Photograph: Eddie Jim
IT HAS been almost five months since Cadel Evans has pedalled his bike in competitive fury.
That was on August 25, and the sixth stage of the US Pro Challenge when Evans withdrew citing a knee injury. In doing so, he drew the curtain on a season that was hindered by health issues and a lack of form.
For Evans, who turns 36 on February 14, his inconsistent form meant he missed the Ardennes classics in Belgium in April, failed to defend his Tour de France title in July and fell short of impressing in the London Olympic road race before pulling out of the Games' individual time trial.
It made many ask if the best days were behind Evans, who, with his wife Chiara Passerini, also began a new chapter of life by adopting an orphaned Ethiopian boy named Robel.
The answer will come with his results in 2013, especially in the Tour de France, in which Evans' 2011 victory will still be remembered as the crowning moment of his career for the simple fact that he was the first Australian to make the fabled yellow jersey his for keeps.
The fact remains, however, that at the dawn of a new year this season will be crucial to Evans.
What he can or can't do will impact on what he might do next year when he comes off contract with his team, BMC. That could determine how long his racing career lasts.
Evans knows as well as anyone what is at stake. With his health issues reportedly in check, his private life as a parent now more settled and a good off-season of recovery and training behind him, he should be able to see a clear pathway towards producing his best.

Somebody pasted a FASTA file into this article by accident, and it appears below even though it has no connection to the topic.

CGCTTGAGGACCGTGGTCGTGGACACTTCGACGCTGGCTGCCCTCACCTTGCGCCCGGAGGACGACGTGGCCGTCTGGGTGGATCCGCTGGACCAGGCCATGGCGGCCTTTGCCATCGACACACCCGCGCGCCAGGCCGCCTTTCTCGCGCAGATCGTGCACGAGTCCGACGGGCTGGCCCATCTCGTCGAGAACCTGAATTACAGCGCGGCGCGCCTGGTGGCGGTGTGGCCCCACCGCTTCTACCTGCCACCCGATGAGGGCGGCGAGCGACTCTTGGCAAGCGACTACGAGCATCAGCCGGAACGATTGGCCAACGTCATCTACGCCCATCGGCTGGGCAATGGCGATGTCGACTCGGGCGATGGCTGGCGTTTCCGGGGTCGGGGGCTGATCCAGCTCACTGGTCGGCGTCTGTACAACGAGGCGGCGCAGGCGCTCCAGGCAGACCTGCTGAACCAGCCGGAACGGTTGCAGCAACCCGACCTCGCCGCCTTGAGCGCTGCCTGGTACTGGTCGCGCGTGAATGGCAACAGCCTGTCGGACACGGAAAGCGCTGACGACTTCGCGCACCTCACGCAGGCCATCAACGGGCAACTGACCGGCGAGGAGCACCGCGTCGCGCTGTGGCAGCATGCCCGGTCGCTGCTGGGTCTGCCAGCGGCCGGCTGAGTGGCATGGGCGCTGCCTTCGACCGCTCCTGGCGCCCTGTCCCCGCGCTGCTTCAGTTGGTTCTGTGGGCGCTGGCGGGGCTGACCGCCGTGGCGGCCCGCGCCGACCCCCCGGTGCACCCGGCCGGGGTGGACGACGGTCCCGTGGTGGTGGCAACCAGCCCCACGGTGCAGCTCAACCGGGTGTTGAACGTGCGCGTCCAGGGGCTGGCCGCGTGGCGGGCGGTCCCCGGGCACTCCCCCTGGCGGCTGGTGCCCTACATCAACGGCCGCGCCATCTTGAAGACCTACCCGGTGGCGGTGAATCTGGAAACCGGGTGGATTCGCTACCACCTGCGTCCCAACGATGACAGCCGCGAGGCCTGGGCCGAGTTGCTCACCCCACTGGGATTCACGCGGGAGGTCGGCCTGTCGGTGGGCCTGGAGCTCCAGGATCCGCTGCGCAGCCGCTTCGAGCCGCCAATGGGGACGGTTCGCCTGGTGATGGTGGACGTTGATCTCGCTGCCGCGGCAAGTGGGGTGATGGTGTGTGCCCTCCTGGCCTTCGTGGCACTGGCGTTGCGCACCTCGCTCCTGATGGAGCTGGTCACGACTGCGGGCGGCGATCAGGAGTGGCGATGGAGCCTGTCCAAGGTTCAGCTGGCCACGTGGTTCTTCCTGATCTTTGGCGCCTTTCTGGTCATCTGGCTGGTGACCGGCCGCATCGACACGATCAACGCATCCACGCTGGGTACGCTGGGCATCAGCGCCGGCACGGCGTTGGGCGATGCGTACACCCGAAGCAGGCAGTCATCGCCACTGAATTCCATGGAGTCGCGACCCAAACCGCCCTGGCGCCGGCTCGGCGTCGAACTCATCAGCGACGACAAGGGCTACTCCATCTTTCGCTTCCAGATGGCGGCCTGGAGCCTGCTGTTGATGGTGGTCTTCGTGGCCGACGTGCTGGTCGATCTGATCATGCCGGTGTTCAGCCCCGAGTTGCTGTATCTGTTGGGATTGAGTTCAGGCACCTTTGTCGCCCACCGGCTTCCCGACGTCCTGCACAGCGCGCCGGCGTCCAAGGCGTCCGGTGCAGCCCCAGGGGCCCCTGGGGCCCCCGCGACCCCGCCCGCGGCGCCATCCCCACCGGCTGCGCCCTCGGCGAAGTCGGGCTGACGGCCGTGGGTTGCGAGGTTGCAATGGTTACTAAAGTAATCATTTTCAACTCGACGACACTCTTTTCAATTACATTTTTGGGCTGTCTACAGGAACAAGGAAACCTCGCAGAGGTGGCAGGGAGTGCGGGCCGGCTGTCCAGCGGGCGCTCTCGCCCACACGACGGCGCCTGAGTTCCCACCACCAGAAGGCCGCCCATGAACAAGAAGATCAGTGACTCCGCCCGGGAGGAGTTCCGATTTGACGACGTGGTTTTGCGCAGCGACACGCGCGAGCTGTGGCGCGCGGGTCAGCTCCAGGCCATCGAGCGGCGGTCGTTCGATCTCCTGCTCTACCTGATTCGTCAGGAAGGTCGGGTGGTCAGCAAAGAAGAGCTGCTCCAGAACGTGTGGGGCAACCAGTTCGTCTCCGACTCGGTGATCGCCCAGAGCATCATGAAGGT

Evans may be an absent and missed figure from next week's national road titles and then the Tour Down Under, but in Europe his mind will still be very much on the job of winning.
The key factors to achieving that will be:
HIS PRIVATE LIFE AND HEALTH
Evans has never fallen to the perception that the adoption of his son – from the process itself to actually adapting to life as a parent – was a pressure that may have impeded his preparation. On the contrary, he has openly shown his joy at being a father. But no one can underestimate the pressures from the responsibilities of adoption. Evans should be more settled for the experience one year on since he and his wife brought Robel back from Ethiopia to their home in Stabio, Switzerland.
Evans is also reportedly on top of the infection that seemed to flare up whenever he stressed his body in races. That, with a longer-than-planned off-season, which included returning to Australia from October 29 to December 29 – albeit a trip that required a number of sponsorship appearances and charity rides – should allow Evans to start the year fresher than ever before.
THE TEAM AROUND CADEL
BMC should allow Evans to train and race with his most likely tour squad as much as possible, as basically happened in 2011. This not only enhances camaraderie, but an understanding of what Evans expects as their leader, and in turn his knowledge of what he can expect from them. Who will be in that team?
BMC will have a long list, but don't be surprised if it did not include world champion Philippe Gilbert or former world champion Thor Hushovd, whose ambitions may be better served by focusing on other races. BMC will look to American Tejay van Garderen (fifth and best young rider last year in the Tour) as first lieutenant to Evans, and call up Briton Steve Cummings and Frenchman Amael Moinard for the mountains.
For the flatter stages, look to German Michael Burghardt, Italian Manuel Quinziato and the Swiss duo of Steve Morabito and Micky Schar. American Brent Bookwalter, who rode superbly for Evans in 2011 when the road went up or was flat and was unlucky to miss selection last year, should be called back. While this year's Tour route is mountainous, BMC will also need a line-up suited for the team time trial, and strong riders in mind and body to fill the void of the retired George Hincapie, who had a huge role in marshalling the troops and protecting Evans.
CADEL'S RACE PROGRAM